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All That 'Call of Duty' With Your Friends Has Not Made You a More Violent Person

But all that solo Call of Duty has.
(Photo: Rodrigo Bastos/Flickr)

(Photo: Rodrigo Bastos/Flickr)

Like many young adults, my friends and I grew up shooting bullets into each other’s heads. Our favorite video game, the Nintendo 64 classic Goldeneye, had simple rules: Whoever kills his friends the most wins.

Extreme virtual violence like this has been a major source of controversy throughout gaming’s history, and a central point in the ongoing debate about video games’ lasting effects on behavior. A growing body of research suggests violent gaming increases feelings of hostility, which, critics argue, could lead to real-life aggression—short tempers, fights, or worse. But one dimension of violent gaming that researchers are just beginning to explore is multiplayer. Does playing against other people—instead of sitting in a room alone, blasting through hordes of computer-controlled enemies—change how we process violent digital acts?

Being attuned to another player could encourage a more sympathetic attitude, or at least pressure people into more socially acceptable mindsets.

It would appear so, according to a new study in Computers in Human Behavior. Psychologists at the University of New Brunswick, in Canada, recruited 60 mostly male gamers, ages 19 to 26, to play the popular first-person shooter Call of Duty: Modern Warfare 2. For 20 minutes, each participant either gunned down waves of computer characters on a solo mission or played alongside another gamer in one of two multiplayer scenarios: cooperative, in which the two participants worked together to fight baddies, or a head-to-head competitive battle, with no computer enemies. After playing, participants took tests that measured their perceptions of the game’s violence and their own levels of aggravation.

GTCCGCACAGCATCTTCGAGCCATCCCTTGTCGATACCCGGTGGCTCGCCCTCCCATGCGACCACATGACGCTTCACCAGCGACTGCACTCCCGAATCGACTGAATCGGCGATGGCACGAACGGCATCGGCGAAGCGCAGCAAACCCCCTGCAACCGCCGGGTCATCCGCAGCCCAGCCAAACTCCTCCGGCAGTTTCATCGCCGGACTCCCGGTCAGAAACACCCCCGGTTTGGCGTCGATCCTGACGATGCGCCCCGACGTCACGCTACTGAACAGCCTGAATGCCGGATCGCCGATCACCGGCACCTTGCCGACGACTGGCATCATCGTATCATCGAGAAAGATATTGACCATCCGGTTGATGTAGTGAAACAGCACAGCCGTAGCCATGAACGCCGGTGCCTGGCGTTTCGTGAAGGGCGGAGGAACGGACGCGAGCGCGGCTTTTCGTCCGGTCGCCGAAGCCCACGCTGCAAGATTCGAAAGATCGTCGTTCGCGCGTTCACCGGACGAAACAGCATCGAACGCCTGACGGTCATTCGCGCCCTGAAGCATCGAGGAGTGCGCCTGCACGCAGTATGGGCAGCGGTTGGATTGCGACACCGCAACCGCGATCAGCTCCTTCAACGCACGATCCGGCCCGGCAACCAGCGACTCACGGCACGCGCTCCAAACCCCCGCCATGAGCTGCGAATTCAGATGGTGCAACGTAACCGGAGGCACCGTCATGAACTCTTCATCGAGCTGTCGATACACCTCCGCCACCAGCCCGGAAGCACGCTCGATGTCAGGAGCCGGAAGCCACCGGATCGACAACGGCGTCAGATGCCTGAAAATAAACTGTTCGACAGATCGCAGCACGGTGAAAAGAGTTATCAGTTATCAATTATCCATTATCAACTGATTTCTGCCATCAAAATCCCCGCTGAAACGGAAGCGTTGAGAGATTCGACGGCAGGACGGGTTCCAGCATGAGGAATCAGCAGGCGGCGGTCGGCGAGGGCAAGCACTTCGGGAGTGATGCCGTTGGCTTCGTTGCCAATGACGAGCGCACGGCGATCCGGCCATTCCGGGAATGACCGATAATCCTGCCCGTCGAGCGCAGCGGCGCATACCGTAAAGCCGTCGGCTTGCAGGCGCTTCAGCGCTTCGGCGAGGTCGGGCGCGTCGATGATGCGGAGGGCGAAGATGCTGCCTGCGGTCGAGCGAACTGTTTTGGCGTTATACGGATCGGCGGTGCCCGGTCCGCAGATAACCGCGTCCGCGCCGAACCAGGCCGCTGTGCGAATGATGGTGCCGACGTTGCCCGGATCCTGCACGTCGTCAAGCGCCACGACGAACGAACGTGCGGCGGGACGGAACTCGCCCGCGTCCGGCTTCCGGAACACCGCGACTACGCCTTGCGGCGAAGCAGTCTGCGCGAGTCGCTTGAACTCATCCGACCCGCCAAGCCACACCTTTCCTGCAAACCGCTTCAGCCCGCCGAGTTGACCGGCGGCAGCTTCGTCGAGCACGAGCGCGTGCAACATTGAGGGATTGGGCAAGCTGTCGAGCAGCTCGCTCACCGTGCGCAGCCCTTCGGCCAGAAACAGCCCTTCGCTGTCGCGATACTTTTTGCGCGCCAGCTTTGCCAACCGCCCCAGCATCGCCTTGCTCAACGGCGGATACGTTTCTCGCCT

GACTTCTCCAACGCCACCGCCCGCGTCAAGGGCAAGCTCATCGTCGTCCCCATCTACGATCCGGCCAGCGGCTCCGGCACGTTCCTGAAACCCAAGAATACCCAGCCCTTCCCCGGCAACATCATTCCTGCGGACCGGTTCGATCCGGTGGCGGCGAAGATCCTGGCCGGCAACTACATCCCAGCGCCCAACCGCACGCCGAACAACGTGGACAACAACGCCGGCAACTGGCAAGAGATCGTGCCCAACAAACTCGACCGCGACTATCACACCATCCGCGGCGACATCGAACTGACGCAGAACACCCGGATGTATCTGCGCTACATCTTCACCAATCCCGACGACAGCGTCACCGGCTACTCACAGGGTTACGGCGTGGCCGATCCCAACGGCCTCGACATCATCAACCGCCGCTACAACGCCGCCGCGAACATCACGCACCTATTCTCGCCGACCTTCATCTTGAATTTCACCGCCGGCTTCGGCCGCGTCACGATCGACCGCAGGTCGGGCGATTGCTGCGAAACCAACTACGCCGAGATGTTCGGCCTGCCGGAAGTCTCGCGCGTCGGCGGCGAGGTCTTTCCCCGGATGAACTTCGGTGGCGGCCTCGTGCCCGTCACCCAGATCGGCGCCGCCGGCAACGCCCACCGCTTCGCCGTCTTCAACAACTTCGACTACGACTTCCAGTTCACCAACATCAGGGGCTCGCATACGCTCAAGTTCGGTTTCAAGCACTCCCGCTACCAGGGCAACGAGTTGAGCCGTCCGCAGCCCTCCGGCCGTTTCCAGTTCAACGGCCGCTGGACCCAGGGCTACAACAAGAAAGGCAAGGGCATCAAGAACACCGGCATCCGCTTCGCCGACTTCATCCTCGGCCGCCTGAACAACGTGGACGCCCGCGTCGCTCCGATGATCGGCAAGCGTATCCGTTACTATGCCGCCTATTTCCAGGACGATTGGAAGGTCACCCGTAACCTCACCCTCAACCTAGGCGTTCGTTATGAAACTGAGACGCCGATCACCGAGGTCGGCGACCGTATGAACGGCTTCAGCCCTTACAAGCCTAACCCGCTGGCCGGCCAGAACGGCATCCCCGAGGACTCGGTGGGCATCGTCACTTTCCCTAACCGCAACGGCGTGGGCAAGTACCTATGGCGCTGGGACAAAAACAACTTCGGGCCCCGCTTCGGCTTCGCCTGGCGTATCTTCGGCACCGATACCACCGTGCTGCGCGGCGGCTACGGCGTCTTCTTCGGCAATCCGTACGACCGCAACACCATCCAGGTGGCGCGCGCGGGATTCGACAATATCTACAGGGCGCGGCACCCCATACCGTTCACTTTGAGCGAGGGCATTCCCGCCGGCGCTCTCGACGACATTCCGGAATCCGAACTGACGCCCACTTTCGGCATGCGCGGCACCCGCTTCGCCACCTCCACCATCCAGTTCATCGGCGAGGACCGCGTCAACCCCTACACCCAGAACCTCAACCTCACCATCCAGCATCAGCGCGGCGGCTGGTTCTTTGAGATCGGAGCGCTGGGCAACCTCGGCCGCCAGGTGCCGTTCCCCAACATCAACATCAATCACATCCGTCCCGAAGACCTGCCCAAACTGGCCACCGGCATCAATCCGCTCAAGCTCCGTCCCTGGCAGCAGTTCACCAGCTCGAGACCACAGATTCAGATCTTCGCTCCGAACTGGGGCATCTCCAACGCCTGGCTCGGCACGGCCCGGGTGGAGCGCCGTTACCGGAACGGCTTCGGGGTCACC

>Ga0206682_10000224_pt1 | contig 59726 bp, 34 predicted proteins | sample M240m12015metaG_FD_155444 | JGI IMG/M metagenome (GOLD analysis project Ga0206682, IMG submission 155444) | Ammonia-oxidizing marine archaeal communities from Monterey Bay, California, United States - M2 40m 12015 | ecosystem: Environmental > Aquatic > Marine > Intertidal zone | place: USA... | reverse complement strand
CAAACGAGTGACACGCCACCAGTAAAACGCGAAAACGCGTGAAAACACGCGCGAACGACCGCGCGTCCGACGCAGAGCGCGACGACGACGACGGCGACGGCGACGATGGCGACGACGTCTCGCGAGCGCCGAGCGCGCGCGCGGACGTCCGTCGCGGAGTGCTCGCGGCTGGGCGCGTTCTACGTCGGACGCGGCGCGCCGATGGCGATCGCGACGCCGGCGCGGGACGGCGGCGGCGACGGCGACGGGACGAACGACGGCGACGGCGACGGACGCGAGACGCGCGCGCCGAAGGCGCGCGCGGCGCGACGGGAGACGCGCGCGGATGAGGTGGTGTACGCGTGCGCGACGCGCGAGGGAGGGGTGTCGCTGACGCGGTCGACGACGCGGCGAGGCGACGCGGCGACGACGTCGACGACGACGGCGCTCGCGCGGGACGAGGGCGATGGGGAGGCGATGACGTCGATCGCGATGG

While previous studies have shown that cooperative gaming encourages players to get along, theories of competition suggest that gamers pitted directly against each other should feel just as hostile as when they battle the computer. But the study’s results showed the opposite: Head-to-head players rated the game as less violent and reported feeling less aggravated than solo players. Multiplayer gaming never encouraged hostility, regardless of context.

The researchers suggest a few explanations for this surprising result, including the possibility that gamers “tend to gauge violence in a quantifiable manner"; killing a single player over and over, that is, may not be as shocking as killing an endless barrage of different computer-controlled characters. But the effect also may have less to do with the in-game multiplayer experience and more with actual interpersonal interaction. Being attuned to another player could encourage a more sympathetic attitude, or at least pressure people into more socially acceptable mindsets.

Whatever the reason, the researchers argue, “the interpersonal context of violent video game play should no longer be ignored.” The social intricacies of modern multiplayer gaming—especially online—are just too complex to be lumped together with solo gaming’s effects. For now, that means my friends and I can rest easy. The worst consequence of an adolescence spent annihilating each other may be just a little sleep deprivation, not a lifelong aggressive bent.